It is no secret that the rise of so called “patent trolls” has drawn the ire of people who actually invent and then try and sell the products and services they bring to market as a result of their ingenuity.
Trolls, if you are not aware, are entities whose primary focus is deriving income from licensing and litigating patents. The lawsuits have the effect of either forcing those with legitimate interest in product realization to engage in costly litigation that destroys their ability to get to market fast and inexpensively, or settle by paying the trolls significant licensing fees.
In the tech world, there are few topics that can cause conversations to get heated at hyper speed. How to get rid of the trolls and put a stop to what many in the industry believes is nothing short of industrial blackmail is to say the least a top industry concern. The challenge for policy makers looking to prevent or at least limit trolling has been getting a handle on just how prevalent trolling has become. The good news is we now have some data.
Commissioned by the U.S. Government Accounting Office (GAO) a new study by UC Hastings Professor Robin Feldman, co-authored by Lex Machina’s Sara Jeruss and Joshua Walker with Lex Machina has revealed that patent trolls are in fact a major obstacle to patent law litigation. “The America Invents Act 500: Effects of Patent Monetization Entities on U.S. LitigationDuke Law & Technology Review,” is now available for public review. It will be published in a forthcoming edition of the .
This article confirms what most people have long suspected, i.e., patent monetization entities (aka trolls) play a dominant role in a substantial portion of patent lawsuits filed today.
Here are the numbers:
The 42 page study goes to great lengths in justifying the methodology used to construct the findings. Based on a look at 500 cases, the authors defined nine categories of the types of entities that file infringement actions. The key findings of the study are presented on page 24. This truly is an instance where a picture tells it all.
Source: The America Invents Act 500: Effects of Patent Monetization Entities on U.S. Litigation
The trolls are the “Monetizers” and “Suspected Monetizers.” This is not a pretty picture. However, at least it is a nice visualization that is easy for policy-makers to understand. In fact, the picture tells a story that is even worse than just reading the numbers. The authors conclude that individuals and trusts “frequently behave like patent monetizers.”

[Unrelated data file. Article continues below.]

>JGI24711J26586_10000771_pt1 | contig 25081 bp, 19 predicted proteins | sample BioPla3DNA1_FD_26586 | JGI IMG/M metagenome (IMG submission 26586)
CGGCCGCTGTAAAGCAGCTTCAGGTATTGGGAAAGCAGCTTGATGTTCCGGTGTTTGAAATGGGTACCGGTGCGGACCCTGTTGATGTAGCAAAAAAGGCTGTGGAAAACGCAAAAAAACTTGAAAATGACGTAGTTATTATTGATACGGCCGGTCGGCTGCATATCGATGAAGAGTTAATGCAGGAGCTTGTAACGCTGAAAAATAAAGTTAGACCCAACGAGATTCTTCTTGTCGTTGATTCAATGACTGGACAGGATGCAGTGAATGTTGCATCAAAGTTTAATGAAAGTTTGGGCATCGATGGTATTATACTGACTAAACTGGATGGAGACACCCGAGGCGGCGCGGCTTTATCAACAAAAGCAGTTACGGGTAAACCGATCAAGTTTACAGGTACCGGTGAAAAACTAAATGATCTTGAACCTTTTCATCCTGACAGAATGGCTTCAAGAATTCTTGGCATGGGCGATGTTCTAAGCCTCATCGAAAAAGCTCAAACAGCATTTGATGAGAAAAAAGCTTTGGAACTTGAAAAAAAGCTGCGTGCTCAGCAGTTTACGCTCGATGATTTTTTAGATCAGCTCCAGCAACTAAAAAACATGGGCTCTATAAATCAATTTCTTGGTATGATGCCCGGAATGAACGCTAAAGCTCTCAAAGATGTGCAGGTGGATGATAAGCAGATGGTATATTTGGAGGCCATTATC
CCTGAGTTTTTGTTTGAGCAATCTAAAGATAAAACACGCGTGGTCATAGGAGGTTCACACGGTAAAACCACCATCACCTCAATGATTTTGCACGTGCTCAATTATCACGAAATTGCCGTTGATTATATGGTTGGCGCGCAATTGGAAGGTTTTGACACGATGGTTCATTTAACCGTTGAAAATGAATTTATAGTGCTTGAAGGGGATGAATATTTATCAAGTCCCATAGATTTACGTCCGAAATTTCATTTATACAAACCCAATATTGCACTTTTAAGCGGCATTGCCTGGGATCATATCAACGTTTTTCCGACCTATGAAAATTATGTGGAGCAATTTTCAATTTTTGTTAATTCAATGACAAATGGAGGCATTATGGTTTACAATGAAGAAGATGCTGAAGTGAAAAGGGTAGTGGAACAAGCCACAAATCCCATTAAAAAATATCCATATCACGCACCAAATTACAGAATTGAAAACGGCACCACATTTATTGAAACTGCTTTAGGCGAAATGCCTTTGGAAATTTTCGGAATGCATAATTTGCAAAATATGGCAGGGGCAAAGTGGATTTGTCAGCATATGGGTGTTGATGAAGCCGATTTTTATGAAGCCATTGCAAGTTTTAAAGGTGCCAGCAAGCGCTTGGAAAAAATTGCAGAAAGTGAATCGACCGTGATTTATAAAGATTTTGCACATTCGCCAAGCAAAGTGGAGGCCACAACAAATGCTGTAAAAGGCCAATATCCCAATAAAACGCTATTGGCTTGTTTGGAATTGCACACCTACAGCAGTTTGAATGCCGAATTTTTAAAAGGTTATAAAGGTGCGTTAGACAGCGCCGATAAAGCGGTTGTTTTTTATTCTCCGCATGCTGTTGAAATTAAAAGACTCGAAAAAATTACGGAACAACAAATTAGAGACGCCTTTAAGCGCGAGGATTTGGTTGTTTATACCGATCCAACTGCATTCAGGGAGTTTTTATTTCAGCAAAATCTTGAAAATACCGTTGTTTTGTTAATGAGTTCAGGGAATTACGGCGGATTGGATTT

The combined look brings this into even starker relief.
The entire article is an important contribution to understanding the nature of the problem posed by trolls and is worth a thorough read. Along with the data above it also contains tables on:
It is best to close with the final paragraph of the article. The authors state: “We hope the data will not only help to answer Congress’ initial question concerning the impact of non-practicing entities on patent litigation, but will also spur legislators to look for ways to address the impact that patent monetization entities are having on the United Sates patent litigation system, as well as the economy as a whole.”
Hopefully, building on this study there will be further work to quantify the damage being wrought by trolls. That said, there seems to be more than sufficient evidence here to justify Congressional action.
Last week Microsoft made it clear that Cortana would only work with Microsoft's browser and search products making people question its cross platform …
The Amazon Echo, not the Apple Watch, became the last iPod-like product largely because of a far more accessible price point, a more compelling name, …
Apple's 13 percent sales decline and subsequent stock price drop this week has lead to the usual crazy talk about how to "fix" the company. Vivek Wadh…
Over the past 13 years, Apple has been one of the most successful companies in the world of tech, posting sales growths in 51 straight quarters. That …
Travel may be starting to make a bit of a comeback, as a new report suggests that shared-space providers like Airbnb and WeWork are on the rise.